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Publication numberUS6986333 B2
Publication typeGrant
Application numberUS 10/873,820
Publication dateJan 17, 2006
Filing dateJun 22, 2004
Priority dateMay 25, 2004
Fee statusPaid
Also published asUS7107958, US20050279313, US20060054126
Publication number10873820, 873820, US 6986333 B2, US 6986333B2, US-B2-6986333, US6986333 B2, US6986333B2
InventorsAndrew Boyes
Original AssigneeLitens Automotive
Export CitationBiBTeX, EndNote, RefMan
External Links: USPTO, USPTO Assignment, Espacenet
Intake manifold with variable runner area
US 6986333 B2
Abstract
A tunable intake manifold extends between a plenum and an intake of an internal combustion engine. A manifold housing defines an interior and a runner wall extending through the interior. A slider extends through the interior and slidably engages the manifold housing. The slider defines a slider wall cooperative with the runner wall to form a runner for transporting air therethrough. The runner defines a cross section. A drive assembly is operatively coupled between the manifold housing and the slider to move the slider transversely along the manifold housing to change the defined cross section of the runner such that the volume of air passing therethrough changes with the movement of the slider.
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Claims(15)
1. A tunable intake manifold for directing a flow of air between a plenum and an internal combustion engine, said tunable intake manifold comprising:
a manifold housing defining an interior, said manifold housing having a runner wall extending through said interior between an opening and an opposite intake port;
a slider having a slider wall extending through said interior of said manifold housing, said slider wall cooperates with said runner wall to define a runner having a defined cross sectional area for transporting the flow of air therethrough, said slider slidably engaged with said manifold housing for moving said slider wall relative to said runner wall to selectively change said defined cross sectional area of said runner, such that the volume of air passing therethrough changes with said movement of said slider; and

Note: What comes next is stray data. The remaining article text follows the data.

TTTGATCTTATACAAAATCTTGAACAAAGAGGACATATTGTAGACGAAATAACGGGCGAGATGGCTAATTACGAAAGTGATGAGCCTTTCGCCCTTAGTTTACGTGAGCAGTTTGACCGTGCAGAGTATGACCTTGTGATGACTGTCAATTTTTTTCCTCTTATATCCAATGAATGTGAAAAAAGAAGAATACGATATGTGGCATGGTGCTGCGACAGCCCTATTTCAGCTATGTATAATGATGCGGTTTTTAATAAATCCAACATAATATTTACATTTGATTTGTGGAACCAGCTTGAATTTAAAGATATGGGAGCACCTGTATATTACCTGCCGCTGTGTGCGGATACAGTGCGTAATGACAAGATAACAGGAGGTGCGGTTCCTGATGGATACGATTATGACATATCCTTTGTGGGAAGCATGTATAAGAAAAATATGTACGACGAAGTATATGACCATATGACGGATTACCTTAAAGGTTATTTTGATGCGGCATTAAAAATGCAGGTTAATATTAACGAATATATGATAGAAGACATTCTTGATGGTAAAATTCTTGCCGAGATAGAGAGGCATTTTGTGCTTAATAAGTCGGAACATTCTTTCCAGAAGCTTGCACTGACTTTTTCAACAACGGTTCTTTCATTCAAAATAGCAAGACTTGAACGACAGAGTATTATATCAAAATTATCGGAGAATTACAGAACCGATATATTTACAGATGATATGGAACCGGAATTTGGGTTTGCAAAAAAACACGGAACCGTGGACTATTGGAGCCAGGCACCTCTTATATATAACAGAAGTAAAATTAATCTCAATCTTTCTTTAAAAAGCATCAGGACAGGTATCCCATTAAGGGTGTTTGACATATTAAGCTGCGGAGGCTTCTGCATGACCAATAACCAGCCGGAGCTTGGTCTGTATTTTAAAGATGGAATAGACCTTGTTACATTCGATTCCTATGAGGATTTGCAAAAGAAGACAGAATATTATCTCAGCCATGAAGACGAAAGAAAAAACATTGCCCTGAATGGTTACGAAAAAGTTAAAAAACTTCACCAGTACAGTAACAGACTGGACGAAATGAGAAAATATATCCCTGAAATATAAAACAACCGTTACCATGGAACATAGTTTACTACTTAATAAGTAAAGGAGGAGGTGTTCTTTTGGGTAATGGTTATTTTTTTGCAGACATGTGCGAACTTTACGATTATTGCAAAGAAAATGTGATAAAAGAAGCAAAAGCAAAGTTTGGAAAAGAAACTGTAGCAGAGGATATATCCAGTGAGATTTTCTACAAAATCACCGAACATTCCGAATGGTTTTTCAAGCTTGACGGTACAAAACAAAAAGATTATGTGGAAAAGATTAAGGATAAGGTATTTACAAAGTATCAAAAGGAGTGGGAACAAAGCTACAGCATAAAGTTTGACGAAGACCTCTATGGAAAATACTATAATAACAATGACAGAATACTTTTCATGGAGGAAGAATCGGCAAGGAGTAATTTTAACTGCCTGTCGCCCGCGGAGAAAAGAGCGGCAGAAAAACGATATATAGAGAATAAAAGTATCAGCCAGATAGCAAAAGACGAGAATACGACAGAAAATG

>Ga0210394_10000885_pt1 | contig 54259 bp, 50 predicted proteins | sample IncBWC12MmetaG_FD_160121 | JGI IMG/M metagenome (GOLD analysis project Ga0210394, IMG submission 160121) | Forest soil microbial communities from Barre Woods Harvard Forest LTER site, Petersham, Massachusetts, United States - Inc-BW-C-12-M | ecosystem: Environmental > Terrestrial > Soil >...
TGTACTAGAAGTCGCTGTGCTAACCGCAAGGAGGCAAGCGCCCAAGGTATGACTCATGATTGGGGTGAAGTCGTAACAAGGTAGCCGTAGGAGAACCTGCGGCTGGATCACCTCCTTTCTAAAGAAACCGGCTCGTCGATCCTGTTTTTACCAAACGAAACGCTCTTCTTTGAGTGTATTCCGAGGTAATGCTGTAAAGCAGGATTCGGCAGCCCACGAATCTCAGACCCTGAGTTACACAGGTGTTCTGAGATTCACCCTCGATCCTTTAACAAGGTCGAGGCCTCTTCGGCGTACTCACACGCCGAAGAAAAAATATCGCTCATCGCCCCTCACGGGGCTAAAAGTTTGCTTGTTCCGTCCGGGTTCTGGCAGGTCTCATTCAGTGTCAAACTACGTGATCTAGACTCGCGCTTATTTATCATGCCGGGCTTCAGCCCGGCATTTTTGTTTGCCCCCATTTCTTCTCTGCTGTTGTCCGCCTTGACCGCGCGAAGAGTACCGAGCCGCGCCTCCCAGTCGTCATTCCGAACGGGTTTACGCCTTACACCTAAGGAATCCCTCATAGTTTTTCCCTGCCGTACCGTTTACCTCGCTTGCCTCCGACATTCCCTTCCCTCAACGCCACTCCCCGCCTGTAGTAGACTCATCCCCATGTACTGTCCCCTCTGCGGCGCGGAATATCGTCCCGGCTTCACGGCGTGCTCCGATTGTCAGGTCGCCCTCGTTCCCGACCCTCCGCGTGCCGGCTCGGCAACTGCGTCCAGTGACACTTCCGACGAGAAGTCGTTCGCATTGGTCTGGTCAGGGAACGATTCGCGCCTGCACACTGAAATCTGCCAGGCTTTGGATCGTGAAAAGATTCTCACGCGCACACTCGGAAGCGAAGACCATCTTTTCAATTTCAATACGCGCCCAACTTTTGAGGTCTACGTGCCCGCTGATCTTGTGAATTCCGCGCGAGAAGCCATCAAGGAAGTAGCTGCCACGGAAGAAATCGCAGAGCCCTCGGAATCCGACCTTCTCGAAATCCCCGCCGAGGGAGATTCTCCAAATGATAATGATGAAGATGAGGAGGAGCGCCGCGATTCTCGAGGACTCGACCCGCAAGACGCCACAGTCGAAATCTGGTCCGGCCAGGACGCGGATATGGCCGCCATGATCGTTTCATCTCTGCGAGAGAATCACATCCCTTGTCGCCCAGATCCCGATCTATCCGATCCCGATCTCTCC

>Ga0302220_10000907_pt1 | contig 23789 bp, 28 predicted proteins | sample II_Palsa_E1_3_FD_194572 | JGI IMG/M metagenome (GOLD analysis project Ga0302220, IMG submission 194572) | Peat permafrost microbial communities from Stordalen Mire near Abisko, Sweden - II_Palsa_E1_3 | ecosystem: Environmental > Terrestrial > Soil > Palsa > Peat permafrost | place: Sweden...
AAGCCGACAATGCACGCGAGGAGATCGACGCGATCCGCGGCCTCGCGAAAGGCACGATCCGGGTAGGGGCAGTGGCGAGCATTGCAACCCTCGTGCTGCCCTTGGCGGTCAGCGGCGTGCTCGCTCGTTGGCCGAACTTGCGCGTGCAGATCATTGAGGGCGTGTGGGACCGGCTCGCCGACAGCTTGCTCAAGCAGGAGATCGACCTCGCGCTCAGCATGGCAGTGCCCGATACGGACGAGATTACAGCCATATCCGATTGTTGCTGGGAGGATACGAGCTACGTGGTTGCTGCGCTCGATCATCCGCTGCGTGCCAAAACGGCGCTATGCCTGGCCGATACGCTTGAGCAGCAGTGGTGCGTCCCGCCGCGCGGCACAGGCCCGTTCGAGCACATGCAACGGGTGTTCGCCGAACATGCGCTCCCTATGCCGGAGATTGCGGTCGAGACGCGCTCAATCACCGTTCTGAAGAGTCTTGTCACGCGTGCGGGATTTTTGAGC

a diffuser member pivotally coupled to said slider adjacent said intake port, said diffuser member including a cam surface in continuous contact with said manifold housing for pivoting said diffuser member in response to movement of said slider wall relative to said runner wall and a diffusing surface variably extending from said slider wall into said intake port in response to said pivotal movement of said diffuser member to smooth the flow of air from said runner through said intake port.
2. A tunable intake manifold as set forth in claim 1 further including a biasing member coupled between said diffuser member and said slider for continuously biasing said cam surface against said manifold housing during movement of said slider wall.
3. A tunable intake manifold as set forth in claim 2 including a drive assembly operatively connected between said manifold housing and said slider to move said slider relative to said manifold housing to change said defined cross sectional area of each of said plurality of runners such that the volume of air passing therethrough changes with said movement of said slider.
4. A tunable intake manifold as set forth in claim 3, wherein said slider includes a platform slidably engaged with said manifold housing for movement of said slider relative to said manifold housing.
5. A tunable intake manifold as set forth in claim 4, wherein said plurality of slider walls extends outwardly from said platform for movement therewith relative to said plurality of runner walls to selectively change said defined cross sectional area of said plurality of runners such that the volume of air passing therethrough changes with said movement of said slider.